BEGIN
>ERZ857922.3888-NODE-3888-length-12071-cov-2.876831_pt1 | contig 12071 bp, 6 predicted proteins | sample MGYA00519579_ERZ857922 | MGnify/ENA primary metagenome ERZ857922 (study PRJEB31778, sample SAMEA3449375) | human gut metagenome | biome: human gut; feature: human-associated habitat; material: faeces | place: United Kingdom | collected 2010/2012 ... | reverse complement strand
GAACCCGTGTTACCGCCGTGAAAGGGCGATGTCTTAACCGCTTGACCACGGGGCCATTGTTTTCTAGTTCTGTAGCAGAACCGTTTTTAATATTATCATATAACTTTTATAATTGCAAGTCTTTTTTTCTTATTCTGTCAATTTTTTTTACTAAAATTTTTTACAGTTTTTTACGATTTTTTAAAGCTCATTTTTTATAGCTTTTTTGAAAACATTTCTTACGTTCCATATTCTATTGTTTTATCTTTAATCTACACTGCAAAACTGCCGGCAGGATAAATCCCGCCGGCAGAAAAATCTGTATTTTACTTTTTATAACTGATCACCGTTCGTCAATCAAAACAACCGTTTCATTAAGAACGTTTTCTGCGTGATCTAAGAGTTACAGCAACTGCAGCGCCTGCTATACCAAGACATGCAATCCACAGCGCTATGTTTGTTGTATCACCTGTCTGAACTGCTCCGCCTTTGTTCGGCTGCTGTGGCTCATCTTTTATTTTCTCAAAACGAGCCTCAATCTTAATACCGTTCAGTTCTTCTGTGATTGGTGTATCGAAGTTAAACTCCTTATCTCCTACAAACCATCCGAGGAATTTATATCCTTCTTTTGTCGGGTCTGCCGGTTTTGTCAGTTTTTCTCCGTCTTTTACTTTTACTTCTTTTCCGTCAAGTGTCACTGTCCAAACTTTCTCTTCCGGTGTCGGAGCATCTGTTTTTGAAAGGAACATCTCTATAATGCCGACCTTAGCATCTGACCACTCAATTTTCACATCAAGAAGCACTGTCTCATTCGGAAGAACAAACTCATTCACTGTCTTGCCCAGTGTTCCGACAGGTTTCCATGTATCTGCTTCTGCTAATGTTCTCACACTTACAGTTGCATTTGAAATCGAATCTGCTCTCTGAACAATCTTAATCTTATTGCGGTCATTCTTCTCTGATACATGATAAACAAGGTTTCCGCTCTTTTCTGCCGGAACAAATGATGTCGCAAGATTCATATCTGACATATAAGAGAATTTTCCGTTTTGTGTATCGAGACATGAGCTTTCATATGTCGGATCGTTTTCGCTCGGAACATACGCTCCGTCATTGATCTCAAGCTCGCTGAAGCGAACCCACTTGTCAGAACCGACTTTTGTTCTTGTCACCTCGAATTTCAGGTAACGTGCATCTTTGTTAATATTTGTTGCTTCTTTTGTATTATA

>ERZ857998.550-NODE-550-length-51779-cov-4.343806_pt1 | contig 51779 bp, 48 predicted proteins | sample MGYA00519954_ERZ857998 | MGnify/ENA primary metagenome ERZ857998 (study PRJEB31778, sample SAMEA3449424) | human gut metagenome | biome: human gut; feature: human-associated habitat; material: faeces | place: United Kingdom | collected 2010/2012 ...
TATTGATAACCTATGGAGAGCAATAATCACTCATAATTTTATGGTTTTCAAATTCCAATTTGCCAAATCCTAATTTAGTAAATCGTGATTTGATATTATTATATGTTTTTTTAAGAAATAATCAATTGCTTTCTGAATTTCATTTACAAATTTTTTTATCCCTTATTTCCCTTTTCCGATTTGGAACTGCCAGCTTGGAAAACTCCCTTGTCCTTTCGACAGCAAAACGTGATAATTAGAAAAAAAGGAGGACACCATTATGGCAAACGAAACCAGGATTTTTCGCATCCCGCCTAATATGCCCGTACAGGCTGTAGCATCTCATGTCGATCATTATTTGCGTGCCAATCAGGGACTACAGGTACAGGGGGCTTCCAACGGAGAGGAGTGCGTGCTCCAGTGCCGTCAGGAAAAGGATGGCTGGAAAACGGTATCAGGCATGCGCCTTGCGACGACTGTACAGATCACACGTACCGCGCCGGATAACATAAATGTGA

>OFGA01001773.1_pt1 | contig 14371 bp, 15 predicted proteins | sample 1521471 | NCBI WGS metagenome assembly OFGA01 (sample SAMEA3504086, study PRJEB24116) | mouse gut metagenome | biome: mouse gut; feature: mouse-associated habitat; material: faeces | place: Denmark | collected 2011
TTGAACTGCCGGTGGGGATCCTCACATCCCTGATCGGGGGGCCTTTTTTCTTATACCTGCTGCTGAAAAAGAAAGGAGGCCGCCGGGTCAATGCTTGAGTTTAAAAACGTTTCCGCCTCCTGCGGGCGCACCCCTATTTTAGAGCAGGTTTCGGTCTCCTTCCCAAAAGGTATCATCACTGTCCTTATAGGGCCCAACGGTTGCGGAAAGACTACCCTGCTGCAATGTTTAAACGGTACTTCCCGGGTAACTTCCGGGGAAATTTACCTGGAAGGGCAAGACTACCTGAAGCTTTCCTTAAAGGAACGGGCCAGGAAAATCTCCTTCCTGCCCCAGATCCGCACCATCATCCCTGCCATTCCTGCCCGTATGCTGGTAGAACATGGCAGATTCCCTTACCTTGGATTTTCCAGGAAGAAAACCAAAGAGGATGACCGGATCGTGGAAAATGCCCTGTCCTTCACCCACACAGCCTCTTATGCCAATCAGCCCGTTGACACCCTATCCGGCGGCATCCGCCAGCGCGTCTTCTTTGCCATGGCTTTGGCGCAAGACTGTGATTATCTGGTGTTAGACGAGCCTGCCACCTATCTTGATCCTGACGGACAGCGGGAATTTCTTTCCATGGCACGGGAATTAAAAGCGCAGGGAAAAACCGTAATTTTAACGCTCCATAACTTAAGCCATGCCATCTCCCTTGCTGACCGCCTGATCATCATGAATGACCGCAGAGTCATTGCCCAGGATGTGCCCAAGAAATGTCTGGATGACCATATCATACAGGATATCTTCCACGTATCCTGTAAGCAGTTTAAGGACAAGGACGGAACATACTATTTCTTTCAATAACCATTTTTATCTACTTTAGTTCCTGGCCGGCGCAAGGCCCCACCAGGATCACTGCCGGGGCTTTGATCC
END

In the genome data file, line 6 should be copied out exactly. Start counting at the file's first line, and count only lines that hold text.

TTGAACTGCCGGTGGGGATCCTCACATCCCTGATCGGGGGGCCTTTTTTCTTATACCTGCTGCTGAAAAAGAAAGGAGGCCGCCGGGTCAATGCTTGAGTTTAAAAACGTTTCCGCCTCCTGCGGGCGCACCCCTATTTTAGAGCAGGTTTCGGTCTCCTTCCCAAAAGGTATCATCACTGTCCTTATAGGGCCCAACGGTTGCGGAAAGACTACCCTGCTGCAATGTTTAAACGGTACTTCCCGGGTAACTTCCGGGGAAATTTACCTGGAAGGGCAAGACTACCTGAAGCTTTCCTTAAAGGAACGGGCCAGGAAAATCTCCTTCCTGCCCCAGATCCGCACCATCATCCCTGCCATTCCTGCCCGTATGCTGGTAGAACATGGCAGATTCCCTTACCTTGGATTTTCCAGGAAGAAAACCAAAGAGGATGACCGGATCGTGGAAAATGCCCTGTCCTTCACCCACACAGCCTCTTATGCCAATCAGCCCGTTGACACCCTATCCGGCGGCATCCGCCAGCGCGTCTTCTTTGCCATGGCTTTGGCGCAAGACTGTGATTATCTGGTGTTAGACGAGCCTGCCACCTATCTTGATCCTGACGGACAGCGGGAATTTCTTTCCATGGCACGGGAATTAAAAGCGCAGGGAAAAACCGTAATTTTAACGCTCCATAACTTAAGCCATGCCATCTCCCTTGCTGACCGCCTGATCATCATGAATGACCGCAGAGTCATTGCCCAGGATGTGCCCAAGAAATGTCTGGATGACCATATCATACAGGATATCTTCCACGTATCCTGTAAGCAGTTTAAGGACAAGGACGGAACATACTATTTCTTTCAATAACCATTTTTATCTACTTTAGTTCCTGGCCGGCGCAAGGCCCCACCAGGATCACTGCCGGGGCTTTGATCC